Revue Trans- N° 16 issue "Literature, Landscape and Ecology"

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Ivan Salinas - Revue Trans-
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If we consider the statement of Anne Cauquelin in "The Invention of the Landscape" (1989), our perception of the landscape is a construct, a cultural fact. The landscape is thus opposed to nature, because it is a nature shaped by the human eye. Alain Corbin, in "Man in the Landscape" (2001), agrees with this analysis: the landscape is "a way of reading" space. What happens when this reading of space becomes literature? Whether the landscape is an object of contemplation or an environment lived and experienced, it offers art one of the largest thematic and aesthetic field.

One can thus examine the links between landscape and literary creation. Indeed, in Reveries of the Solitary Walker by Rousseau or Walking by Henry David Thoreau, the link between reflection and landscape shows the latter as a trigger for philosophical meditation or an activation of poetic inspiration. In "A Quiet Apocalypse", Kenneth White calls "geopoetic", this continuity between the poet's consciousness and the scenery wandered in. It consists in "making a thought emerge from the scenery."

Inseparable from a "practice" of space, writing becomes "a way of exploring the geography of the world" (G.-A. Goldschmidt), but also of traveling in time: for to call itself visible and become visible, time sometimes takes the form of space. The landscape can thus become a place of memory: while walking in travel books or novels of strider writers, as Peter Handke, leads to poetics of the present as a welcoming of the fleeting moment, the landscape invites to a journey in the footsteps of past and history in the works of Sylvie Germain or Adam Bodor.

Commonplace in travel literature and a prerequisite in colonial novels, the landscape gives structure to familiar or exotic spaces, sometimes crystallizing the power of a fictional universe: G. Deleuze evokes "the hills of Faulkner" or "the Steppes of Tolstoy", "the moor" in the novels of Thomas Hardy, or "the ocean" in Melville's works. In these works, "the landscape sees ", "bloc of sensations," it surpasses experience and is for itself and by itself, going beyond all subjectivism. The landscape opens up to an anthropological reflection on the place of man in his environment. If for Deleuze it is necessary to think about the enigma inherited from Cézanne, "the man absent, but entirely in the landscape," Rilke already read in "the depth that unseals behind Mona Lisa" a questioning of the anthropocentrism "placed among things," "in the common depth from which the roots of everything that grows draw," man "is not anymore the one around which the morning and the evening, the near and the far revolves ". The deletion of the human figure in favor of the landscape or of an environment that now barely carries the trace of man refers to an entire movement of contemporary art. Like Jack London's Island Tales which have created a paradigm of habits in the beach resorts in Hawaii which are largely exploited by tourist agencies, we can also wonder if there is a tourist literature as there is today a literary tourism.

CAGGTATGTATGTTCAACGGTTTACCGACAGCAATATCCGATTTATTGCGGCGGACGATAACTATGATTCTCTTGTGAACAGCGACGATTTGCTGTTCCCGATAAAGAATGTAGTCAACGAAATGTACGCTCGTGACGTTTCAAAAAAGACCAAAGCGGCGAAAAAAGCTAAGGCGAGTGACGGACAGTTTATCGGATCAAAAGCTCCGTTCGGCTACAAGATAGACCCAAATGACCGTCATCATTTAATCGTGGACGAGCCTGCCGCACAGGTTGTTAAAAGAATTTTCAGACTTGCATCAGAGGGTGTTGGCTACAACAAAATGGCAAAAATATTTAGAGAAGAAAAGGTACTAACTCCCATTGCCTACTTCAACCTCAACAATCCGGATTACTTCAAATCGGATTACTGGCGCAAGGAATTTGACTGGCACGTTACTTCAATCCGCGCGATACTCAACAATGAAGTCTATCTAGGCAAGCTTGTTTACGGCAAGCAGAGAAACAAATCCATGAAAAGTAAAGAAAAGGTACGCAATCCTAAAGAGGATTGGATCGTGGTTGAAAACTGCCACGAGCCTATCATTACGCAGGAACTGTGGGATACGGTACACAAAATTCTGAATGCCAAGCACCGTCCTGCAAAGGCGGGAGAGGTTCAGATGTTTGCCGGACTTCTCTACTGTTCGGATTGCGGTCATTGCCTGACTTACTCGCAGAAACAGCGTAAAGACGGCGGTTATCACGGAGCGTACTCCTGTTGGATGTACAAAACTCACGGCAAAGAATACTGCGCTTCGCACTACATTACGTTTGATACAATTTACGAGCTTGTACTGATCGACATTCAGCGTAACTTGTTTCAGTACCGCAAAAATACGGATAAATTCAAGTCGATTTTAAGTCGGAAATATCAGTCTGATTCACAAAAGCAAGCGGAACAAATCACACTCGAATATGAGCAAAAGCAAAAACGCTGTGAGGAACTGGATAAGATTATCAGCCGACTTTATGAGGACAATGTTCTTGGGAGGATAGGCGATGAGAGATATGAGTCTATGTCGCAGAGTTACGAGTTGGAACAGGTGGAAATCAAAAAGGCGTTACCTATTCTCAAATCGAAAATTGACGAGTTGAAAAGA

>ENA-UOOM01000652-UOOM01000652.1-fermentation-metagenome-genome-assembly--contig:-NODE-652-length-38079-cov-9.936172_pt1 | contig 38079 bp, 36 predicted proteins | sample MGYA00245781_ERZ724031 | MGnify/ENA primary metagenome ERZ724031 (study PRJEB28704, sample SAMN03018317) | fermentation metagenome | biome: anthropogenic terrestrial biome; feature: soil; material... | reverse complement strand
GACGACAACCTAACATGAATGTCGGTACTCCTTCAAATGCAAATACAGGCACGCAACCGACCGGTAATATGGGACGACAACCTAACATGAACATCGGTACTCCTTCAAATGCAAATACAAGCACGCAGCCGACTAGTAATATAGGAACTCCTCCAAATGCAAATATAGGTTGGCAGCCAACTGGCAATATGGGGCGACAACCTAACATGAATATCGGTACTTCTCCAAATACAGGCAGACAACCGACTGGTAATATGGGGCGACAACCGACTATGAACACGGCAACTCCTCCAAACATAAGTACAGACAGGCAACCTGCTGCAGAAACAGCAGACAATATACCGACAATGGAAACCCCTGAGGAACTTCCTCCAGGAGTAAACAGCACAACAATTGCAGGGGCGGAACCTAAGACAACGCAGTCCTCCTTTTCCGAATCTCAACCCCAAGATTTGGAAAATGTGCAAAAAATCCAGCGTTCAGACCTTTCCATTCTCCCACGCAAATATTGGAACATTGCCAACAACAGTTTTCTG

Articles dealing with environmental issues in literature are also welcome. In the wake of recent reflections on ecocriticism (Alain Suberchicot, Littérature et environnement. Pour une écocritique comparée, 2012), an area largely developed in Anglo-Saxon countries since the nineties, one can indeed wonder how literature deals with the themes of ecology, environment and landscape. By creating new "divisions of the sensible" (Rancière), is literature able to shape new ways of inhabiting the world?

This topic, which is intentionally broad, is open to all periods and genres (novel, story, drama, poetry, etc.) and may be open to comparisons with film and other visual arts; the only requirement is that the approach be comparative. Proposals (3000 characters or 500 words), along with a brief bibliography and a short author's statement, must be sent before April 19, 2013 in Word or RTF format to Selected articles must be submitted by June 20, 2013. As a reminder, TRANS- accepts articles in French, English and Spanish.

Here the French and the Spanish version: